OpenServo is an open community-based project started by Mike Thompson with the goal of creating a low-cost digital servo for robotics. Currently maintained by Barry Carter, the OpenServo project continues to flourish with new code, new hardware, and rich documentation set.
As seen in Robot Magazine Spring edition. Leading Edge Robotics News (LERN Pg 13)
The OpenServo is a combination of hardware and software meant to replace the original PCB internal to low-cost analog RC servos such as the Futaba S3003 or HiTec HS-311. More recently, OpenServo code has found its way into non-servo applications such as the Phenostream OpenStepper.
Places To Go
OpenServo Step By Step: A step by step introduction to OpenServo, recommended first stop
Forums: developers and users discuss the OpenServo
ViewCVS: browse the OpenServo source code
Hardware: build your own OpenServo
Software: program your own OpenServo
Docs, Tools & Utilities: information to help create your own OpenServo
Resources: OpenServo development resources
Applications: examples of the OpenServo in use
Future Development: future developments of the OpenServo
You can now purchase an OpenServo from the authorised distributor RobotFuzz Robotics
Phenostream now offer a stepper motor product based on OpenServo. More information can be found about this product on Phenostream information page. For more info visit www.phenostream.com
Continued OpenServo development is possible because of the help and support of a number of individuals:
Barry Carter is the heart and soul of the OpenServo community and without his efforts the project would have surely have withered and faded. Barry (ginge) is an enthusiastic and active member of the OpenServo forums and he is working to continue the great work Mike Thompson started with the OpenServo project. Barry's personal efforts with the OpenServo and robotics can be tracked at his HeadFUZZ website.
Cliff Huston of Propeller Head Design has not only provided the community with his hardware design experience, but also become a prominent member of the community. Cliff has recently designed the OSvX2 (the OpenServo Version 3) with an array of amazing features and inspired PCB layout. Much of the complex hardware related issues would not have been possible if it were not for Cliff's intimate electronics knowledge.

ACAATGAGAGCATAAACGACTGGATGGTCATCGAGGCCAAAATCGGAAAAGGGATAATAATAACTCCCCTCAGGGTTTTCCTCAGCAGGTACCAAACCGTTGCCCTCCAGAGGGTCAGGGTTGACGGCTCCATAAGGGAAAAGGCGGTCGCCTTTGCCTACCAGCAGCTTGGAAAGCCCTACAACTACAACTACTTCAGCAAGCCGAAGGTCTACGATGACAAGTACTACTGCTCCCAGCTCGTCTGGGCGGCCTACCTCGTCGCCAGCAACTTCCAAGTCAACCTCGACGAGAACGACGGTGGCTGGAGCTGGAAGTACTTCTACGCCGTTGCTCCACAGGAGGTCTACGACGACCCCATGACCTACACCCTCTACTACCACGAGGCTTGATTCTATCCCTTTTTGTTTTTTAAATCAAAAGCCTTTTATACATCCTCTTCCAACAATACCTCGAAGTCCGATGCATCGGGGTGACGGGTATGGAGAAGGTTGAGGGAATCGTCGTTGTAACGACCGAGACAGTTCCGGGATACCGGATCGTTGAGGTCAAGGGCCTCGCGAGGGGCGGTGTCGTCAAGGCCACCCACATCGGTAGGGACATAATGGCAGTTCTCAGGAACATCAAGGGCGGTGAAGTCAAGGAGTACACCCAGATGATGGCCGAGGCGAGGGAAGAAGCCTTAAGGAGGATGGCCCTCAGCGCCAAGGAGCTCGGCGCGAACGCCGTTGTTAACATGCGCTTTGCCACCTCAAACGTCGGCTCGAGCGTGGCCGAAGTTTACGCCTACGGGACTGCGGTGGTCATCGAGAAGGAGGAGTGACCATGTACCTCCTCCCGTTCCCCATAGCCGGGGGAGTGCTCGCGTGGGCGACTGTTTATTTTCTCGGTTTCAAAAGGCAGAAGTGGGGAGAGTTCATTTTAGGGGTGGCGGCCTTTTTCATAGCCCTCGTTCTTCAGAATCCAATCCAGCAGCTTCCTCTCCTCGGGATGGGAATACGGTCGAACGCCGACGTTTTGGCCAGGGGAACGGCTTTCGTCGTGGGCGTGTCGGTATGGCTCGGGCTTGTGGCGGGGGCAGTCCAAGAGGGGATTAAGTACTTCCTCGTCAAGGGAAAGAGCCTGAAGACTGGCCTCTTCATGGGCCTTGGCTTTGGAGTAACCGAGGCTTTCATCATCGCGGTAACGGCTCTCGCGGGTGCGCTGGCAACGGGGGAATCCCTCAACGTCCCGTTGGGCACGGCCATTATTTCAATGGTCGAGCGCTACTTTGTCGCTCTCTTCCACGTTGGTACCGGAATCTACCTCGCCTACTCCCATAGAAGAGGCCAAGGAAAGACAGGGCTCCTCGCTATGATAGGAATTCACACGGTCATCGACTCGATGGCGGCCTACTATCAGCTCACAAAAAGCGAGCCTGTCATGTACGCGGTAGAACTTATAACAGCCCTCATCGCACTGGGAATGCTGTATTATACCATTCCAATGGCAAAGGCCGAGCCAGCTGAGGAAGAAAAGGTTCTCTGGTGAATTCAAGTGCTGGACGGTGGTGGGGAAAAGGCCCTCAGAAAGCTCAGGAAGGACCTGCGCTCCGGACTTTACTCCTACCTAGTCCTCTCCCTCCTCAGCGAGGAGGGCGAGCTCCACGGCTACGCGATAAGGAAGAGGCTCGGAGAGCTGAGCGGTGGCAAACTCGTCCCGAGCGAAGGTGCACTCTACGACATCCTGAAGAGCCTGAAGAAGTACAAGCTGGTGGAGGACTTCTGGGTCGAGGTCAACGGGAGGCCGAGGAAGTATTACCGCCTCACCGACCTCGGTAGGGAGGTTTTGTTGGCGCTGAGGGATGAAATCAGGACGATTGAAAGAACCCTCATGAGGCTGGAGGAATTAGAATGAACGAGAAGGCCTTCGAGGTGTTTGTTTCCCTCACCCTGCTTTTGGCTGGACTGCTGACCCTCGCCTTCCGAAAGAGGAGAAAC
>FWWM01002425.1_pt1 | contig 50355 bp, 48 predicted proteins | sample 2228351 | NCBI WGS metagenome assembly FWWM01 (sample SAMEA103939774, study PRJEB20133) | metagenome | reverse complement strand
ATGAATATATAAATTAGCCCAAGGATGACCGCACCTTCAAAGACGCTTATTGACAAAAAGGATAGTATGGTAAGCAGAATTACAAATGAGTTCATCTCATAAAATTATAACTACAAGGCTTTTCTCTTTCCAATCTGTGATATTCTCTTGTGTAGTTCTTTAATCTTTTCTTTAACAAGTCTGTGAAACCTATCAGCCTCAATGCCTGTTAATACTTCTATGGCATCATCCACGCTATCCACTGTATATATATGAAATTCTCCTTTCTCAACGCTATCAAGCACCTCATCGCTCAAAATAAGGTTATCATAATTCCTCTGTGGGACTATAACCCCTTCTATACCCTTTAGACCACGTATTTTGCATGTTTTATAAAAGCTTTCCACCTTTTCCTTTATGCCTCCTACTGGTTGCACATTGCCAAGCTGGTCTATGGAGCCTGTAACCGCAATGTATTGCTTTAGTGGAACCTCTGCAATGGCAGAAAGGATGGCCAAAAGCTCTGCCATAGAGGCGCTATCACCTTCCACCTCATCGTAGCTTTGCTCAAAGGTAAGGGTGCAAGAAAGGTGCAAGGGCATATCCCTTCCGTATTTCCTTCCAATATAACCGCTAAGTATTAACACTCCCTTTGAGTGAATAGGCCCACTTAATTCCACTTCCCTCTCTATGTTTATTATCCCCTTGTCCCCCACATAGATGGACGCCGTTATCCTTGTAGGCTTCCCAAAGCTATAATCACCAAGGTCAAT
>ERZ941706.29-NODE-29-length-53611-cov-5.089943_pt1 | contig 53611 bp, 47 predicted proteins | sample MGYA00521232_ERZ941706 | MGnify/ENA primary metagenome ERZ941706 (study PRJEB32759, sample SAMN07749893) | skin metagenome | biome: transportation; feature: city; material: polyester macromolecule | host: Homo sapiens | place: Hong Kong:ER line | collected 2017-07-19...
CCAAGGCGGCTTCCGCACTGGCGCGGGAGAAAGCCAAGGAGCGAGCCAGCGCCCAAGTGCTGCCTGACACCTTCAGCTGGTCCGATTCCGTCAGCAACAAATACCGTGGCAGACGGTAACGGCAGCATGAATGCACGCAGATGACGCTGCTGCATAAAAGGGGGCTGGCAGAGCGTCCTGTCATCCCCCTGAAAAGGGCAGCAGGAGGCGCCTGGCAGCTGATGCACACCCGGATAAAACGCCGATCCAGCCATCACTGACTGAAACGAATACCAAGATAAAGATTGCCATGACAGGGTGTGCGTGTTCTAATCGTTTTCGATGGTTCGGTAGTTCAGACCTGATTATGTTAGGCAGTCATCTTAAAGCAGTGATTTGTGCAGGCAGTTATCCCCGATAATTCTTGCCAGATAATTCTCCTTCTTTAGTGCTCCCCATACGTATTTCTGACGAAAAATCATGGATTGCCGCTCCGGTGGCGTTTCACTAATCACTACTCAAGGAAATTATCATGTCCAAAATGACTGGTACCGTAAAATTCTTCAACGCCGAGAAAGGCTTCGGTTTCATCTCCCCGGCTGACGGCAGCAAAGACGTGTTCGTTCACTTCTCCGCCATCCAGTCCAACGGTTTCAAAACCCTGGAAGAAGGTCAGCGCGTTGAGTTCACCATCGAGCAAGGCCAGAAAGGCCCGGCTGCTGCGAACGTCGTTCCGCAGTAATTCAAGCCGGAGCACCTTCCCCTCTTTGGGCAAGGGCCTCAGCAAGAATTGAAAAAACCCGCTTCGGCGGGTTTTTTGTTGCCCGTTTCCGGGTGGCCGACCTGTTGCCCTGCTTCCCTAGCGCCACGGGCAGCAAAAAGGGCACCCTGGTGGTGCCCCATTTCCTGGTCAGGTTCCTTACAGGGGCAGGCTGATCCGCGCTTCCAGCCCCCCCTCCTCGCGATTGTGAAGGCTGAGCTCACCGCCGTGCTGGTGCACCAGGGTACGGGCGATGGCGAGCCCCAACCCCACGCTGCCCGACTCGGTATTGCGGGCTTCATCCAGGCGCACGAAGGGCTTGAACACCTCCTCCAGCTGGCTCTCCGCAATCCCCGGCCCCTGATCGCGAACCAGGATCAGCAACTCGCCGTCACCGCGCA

Andy Lippitt was the earliest supporter of the OpenServo and helped inspire and create the OpenServo community. He has generously generously donated both server space and know-how to make the OpenServo website possible. Andy's efforts with the OpenServo in his hexapod robots can be seen here.
Jay Ragsdale of Pendragon Robotics has taken up the challenge of manufacturing and distributing OpenServo PCBs at a very reasonable cost. Jay's efforts make it possible for those without the time, patience or desire to create their own PCBs with extremely small surface-mount components to participate in the OpenServo community.
Colin MacKenzie provided the original inspiration for the development of the OpenServo. Colin developed a similar servo board called the SuperServo for his Symapod robot using the PIC16C73A and was kind enough to share his design. Aspects of Colin's hardware design were borrowed for the OpenServo.
The best way to contact the developers of the OpenServo is to leave a message in the OpenServo Forums within the appropriate section. The forum is actively monitored and your questions will be answered in a manner that benefits everyone in the OpenServo community.
If you prefer, you may contact the lead developer, Barry Carter, at the following email address: